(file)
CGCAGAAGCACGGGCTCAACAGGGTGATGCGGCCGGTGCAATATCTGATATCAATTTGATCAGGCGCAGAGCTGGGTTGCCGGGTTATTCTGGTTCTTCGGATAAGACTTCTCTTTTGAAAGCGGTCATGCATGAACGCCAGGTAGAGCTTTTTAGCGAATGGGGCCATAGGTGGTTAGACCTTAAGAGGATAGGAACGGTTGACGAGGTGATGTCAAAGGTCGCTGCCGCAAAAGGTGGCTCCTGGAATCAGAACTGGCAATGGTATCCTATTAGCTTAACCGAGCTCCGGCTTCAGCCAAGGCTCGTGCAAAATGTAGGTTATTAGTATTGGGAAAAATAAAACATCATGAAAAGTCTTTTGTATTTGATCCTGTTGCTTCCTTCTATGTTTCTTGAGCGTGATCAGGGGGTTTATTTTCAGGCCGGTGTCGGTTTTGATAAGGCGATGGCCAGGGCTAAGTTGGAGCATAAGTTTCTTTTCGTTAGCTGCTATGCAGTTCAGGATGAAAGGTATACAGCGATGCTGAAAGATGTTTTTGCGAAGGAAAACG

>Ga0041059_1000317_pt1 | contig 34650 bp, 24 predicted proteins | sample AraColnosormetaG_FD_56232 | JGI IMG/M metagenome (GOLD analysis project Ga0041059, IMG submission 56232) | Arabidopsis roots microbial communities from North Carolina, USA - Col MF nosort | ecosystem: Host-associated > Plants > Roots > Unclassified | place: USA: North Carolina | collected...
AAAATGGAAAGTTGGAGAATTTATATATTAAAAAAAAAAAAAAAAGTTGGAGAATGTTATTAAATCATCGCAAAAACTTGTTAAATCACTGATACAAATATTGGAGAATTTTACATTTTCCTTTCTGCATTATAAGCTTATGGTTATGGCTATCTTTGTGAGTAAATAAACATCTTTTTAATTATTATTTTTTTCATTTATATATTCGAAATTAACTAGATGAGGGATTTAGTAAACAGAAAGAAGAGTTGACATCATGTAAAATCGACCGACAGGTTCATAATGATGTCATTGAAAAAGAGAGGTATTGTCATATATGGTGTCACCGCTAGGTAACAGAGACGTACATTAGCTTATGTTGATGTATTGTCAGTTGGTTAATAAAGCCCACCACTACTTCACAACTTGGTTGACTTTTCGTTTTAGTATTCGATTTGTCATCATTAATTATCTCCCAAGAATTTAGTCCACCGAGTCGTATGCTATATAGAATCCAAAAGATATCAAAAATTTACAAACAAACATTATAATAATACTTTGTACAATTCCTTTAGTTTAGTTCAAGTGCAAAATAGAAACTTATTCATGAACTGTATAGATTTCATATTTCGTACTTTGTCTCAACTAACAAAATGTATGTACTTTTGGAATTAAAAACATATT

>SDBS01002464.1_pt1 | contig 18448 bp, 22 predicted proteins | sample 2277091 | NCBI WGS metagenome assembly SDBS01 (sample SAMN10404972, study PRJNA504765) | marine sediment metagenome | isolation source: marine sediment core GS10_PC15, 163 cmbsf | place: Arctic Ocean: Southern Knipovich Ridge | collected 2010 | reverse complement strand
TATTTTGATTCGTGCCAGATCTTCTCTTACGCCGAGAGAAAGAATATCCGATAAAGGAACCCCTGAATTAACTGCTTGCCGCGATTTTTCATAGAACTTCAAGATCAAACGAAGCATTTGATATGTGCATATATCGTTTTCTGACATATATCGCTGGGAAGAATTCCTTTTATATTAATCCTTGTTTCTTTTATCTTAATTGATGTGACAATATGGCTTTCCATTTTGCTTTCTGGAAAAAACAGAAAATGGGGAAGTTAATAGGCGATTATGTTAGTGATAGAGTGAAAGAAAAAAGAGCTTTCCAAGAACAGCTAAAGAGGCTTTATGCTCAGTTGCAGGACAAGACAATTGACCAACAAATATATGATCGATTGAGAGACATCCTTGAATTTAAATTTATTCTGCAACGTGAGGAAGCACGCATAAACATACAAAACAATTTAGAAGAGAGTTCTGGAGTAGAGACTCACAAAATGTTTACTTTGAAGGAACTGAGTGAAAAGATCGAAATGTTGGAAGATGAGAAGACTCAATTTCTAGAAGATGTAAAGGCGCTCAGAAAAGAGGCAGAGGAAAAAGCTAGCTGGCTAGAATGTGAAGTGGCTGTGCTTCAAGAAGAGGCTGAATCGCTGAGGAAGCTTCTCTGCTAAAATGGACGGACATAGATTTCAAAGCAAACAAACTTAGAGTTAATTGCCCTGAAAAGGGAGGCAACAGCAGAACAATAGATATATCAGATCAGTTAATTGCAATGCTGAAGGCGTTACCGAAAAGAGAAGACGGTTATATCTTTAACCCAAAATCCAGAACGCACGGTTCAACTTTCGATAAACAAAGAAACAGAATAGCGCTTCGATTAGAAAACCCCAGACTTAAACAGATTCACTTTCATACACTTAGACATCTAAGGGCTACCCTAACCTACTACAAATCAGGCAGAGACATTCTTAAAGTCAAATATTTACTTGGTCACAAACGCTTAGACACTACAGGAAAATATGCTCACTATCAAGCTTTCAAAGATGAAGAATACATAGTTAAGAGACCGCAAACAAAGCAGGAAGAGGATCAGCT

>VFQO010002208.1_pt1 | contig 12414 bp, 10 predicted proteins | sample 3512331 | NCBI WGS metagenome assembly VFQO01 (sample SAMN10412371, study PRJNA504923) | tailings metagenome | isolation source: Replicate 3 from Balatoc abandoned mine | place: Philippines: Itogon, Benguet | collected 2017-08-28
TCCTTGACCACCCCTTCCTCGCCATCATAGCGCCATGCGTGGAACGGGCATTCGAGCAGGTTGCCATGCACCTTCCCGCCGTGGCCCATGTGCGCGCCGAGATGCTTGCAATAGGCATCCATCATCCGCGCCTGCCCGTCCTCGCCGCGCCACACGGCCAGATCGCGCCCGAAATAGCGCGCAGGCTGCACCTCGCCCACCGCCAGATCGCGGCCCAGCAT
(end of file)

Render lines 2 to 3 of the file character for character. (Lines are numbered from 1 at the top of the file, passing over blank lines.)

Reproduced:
>Ga0041059_1000317_pt1 | contig 34650 bp, 24 predicted proteins | sample AraColnosormetaG_FD_56232 | JGI IMG/M metagenome (GOLD analysis project Ga0041059, IMG submission 56232) | Arabidopsis roots microbial communities from North Carolina, USA - Col MF nosort | ecosystem: Host-associated > Plants > Roots > Unclassified | place: USA: North Carolina | collected...
AAAATGGAAAGTTGGAGAATTTATATATTAAAAAAAAAAAAAAAAGTTGGAGAATGTTATTAAATCATCGCAAAAACTTGTTAAATCACTGATACAAATATTGGAGAATTTTACATTTTCCTTTCTGCATTATAAGCTTATGGTTATGGCTATCTTTGTGAGTAAATAAACATCTTTTTAATTATTATTTTTTTCATTTATATATTCGAAATTAACTAGATGAGGGATTTAGTAAACAGAAAGAAGAGTTGACATCATGTAAAATCGACCGACAGGTTCATAATGATGTCATTGAAAAAGAGAGGTATTGTCATATATGGTGTCACCGCTAGGTAACAGAGACGTACATTAGCTTATGTTGATGTATTGTCAGTTGGTTAATAAAGCCCACCACTACTTCACAACTTGGTTGACTTTTCGTTTTAGTATTCGATTTGTCATCATTAATTATCTCCCAAGAATTTAGTCCACCGAGTCGTATGCTATATAGAATCCAAAAGATATCAAAAATTTACAAACAAACATTATAATAATACTTTGTACAATTCCTTTAGTTTAGTTCAAGTGCAAAATAGAAACTTATTCATGAACTGTATAGATTTCATATTTCGTACTTTGTCTCAACTAACAAAATGTATGTACTTTTGGAATTAAAAACATATT